The London Metal Exchange had hoped to get the global market for nickel motoring again on Wednesday after a week in limbo. It didn’t work out as planned.
The world’s oldest metals exchange was forced to halt trading on its electronic system within a minute of opening due to a technical glitch and when it resumed in the afternoon there were very few trades.
The shambolic reopening piled more pressure on the LME, which is already facing a hail of criticism for suspending the market after a wild spike in prices last week left some traders facing billions of dollars in losses.
LME nickel prices are used as a reference for deals between end users of the metal and producers, and the disorderly market resumption left some traders questioning whether participants might look for alternative venues.
“This is difficult for the market and all its participants,” said Michael Widmer, head of commodities research at Bank of America.
“If you are pricing off the LME contract but you don’t have a reference price, if you are buying your raw materials on an LME price, if you have to manage your cash flows - it’s difficult,” he said.
By 1:25 p.m. ET, the LME’s three-month nickel contract had traded just 249 lots, or 1,494 tonnes, on track to be the slowest day since November 2006.
On March 7, 26,150 lots, or 156,900 tonnes, changed hands.
The LME nickel market was suspended a day later after China’s Tsingshan Holding Group bought large amounts of nickel, propelling the metal up more than 50% in a matter of hours to a record above $100,000 a tonne, sources have said.
To prevent wild price swings when trading resumed on Wednesday, the LME introduced limits of 5% above or below an adjusted closing price of $47,986, but technical issues allowed some trades to go through under the lower limit of $45,590.
The exchange said trades executed on the LMEselect system at the lower limit would remain, but any below would be canceled.
“What a mess. It’s embarrassing; disorderly doesn’t even begin to describe it,” one metals trader said. “People will start thinking about moving away from the LME.”
The turmoil has forced the LME to widen its nickel trading limit to 8%, adding it could adjust the limits on nickel and other metals further depending on market conditions.
The price of nickel, which is used to make stainless steel and is a key material for electric vehicle batteries, had been rising steadily even before the conflict in Ukraine ramped prices up even further and triggered last week’s chaos.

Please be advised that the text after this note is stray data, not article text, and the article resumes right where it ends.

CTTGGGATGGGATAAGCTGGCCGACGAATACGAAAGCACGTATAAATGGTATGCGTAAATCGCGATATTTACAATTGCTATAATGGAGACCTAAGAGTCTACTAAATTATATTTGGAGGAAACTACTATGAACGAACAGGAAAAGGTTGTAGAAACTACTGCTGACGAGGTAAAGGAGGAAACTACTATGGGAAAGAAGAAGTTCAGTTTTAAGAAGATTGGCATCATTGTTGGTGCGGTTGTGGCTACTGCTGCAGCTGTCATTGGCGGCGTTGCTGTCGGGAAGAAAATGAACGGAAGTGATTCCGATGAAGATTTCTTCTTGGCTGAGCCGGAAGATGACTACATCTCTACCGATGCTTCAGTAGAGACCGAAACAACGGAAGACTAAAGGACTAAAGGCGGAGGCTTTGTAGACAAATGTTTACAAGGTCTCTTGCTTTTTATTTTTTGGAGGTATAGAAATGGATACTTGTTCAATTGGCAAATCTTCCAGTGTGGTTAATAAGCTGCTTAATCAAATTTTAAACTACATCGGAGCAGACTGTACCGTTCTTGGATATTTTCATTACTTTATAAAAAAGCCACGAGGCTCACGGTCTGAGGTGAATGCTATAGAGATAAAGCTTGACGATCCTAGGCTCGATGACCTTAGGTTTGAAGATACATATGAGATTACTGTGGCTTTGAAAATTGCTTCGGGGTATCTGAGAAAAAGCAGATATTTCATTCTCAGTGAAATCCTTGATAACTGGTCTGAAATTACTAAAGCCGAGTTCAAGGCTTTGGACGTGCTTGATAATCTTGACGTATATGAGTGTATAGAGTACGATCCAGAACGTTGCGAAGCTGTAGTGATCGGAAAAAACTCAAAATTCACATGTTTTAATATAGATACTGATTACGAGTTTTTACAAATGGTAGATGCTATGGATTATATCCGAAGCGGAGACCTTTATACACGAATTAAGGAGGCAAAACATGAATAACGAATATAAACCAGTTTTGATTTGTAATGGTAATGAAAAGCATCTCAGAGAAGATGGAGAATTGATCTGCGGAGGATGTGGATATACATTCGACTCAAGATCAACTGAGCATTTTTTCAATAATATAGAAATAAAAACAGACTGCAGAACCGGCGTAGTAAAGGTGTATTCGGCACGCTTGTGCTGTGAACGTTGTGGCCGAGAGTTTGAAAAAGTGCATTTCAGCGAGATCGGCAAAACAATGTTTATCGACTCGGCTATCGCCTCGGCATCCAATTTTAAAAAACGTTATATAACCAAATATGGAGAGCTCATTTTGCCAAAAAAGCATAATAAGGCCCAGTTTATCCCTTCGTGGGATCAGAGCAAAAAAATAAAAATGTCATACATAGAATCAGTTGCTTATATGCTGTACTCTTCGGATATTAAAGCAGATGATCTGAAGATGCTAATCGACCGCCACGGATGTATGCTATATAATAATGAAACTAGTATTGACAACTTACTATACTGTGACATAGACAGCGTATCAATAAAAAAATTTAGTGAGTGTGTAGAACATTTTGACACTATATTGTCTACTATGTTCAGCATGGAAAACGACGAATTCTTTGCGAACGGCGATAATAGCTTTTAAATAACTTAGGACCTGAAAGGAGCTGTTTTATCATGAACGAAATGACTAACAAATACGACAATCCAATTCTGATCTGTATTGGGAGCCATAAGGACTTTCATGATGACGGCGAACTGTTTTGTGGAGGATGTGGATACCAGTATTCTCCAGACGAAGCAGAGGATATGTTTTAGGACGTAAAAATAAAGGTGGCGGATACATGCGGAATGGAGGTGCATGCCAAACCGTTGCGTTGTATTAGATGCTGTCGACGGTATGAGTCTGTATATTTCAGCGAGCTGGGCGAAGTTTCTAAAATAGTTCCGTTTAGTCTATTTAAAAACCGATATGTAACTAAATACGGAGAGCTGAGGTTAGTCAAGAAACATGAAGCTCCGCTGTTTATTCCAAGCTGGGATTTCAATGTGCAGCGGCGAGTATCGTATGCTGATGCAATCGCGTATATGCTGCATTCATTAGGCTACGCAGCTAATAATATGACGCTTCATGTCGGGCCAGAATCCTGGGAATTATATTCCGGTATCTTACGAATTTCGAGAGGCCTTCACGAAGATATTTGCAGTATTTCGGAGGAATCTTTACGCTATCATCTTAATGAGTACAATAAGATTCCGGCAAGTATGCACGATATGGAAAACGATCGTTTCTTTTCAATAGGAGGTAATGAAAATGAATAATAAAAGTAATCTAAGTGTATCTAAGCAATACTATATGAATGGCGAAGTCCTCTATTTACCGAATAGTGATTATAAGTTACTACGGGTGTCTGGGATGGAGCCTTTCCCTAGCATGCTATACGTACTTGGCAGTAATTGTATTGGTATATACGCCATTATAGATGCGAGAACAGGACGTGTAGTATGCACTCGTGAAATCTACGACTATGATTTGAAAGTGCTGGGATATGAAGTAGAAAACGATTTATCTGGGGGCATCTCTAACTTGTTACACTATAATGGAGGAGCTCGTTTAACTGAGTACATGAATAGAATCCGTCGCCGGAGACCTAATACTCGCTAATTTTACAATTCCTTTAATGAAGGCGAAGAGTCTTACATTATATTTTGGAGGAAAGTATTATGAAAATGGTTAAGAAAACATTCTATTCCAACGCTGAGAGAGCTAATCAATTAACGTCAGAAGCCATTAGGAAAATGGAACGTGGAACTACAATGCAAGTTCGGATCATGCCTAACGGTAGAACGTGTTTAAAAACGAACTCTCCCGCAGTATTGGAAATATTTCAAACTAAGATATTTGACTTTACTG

Russia accounts for about 10% of global nickel output and traders were concerned supplies could be constrained by Western sanctions on Moscow.
In the LME’s official outcry session on Wednesday, which is conducted with hand gestures in a trading ring in London, prices also hit the lower limit but when electronic trading resumed at 1400 GMT.
“People are waiting to be comfortable with the LME price,” said Robert Montefusco at broker Sucden Financial. “Until that happens it’s hard to see much liquidity coming back into the market.”
Nickel trading on the Shanghai Futures Exchange was halted for one day last week but has since continued while the LME contract has been out of action. Nickel traded in Shanghai at 235,200 yuan a tonne, or around $37,000, on Wednesday.
Sources said there was a lot of nickel on offer on the LME’s system earlier in the day as traders were expecting prices to fall towards those in Shanghai, especially in light of recent Tsingshan developments.
Tsingshan said this week it had come to a standstill agreement with a group of banks, which fueled expectations that it would longer need to buy metal immediately to cover its bets on lower prices.
The bearish sentiment was reinforced by a Wednesday report from the state-backed Shanghai Securities News that Tsingshan had agreed with two companies to swap its nickel with a purer form of the metal to close out its large LME positions.
“LME nickel is on its own, completely dislocated from the rest of the world,” said Saxo Bank analyst Ole Hansen. “For now, let’s say Shanghai nickel is the global market because at least it is trading.”
The LME put in place 15% trading limits for all of its other main metals including copper and aluminum this week, the first time in its 145-year history that it has put limits on outright contracts.
“The big questions is why did the LME set a 5% limit for nickel when they put 15% on other metals. If they had left this alone it would have probably gone down around where Shanghai is,” said Malcolm Freeman at Kingdom Futures.
When Shanghai resumed nickel trading last week, the exchange introduced trading limits of 17%.
Besides suspending nickel trading for only the second time in its history, the LME also canceled all trades on March 8 and extended deadlines for those with obligations to deliver physical metal against its contracts.
The LME, the world’s oldest and largest market for industrial metals, is owned by Hong Kong Exchanges and Clearing Ltd.
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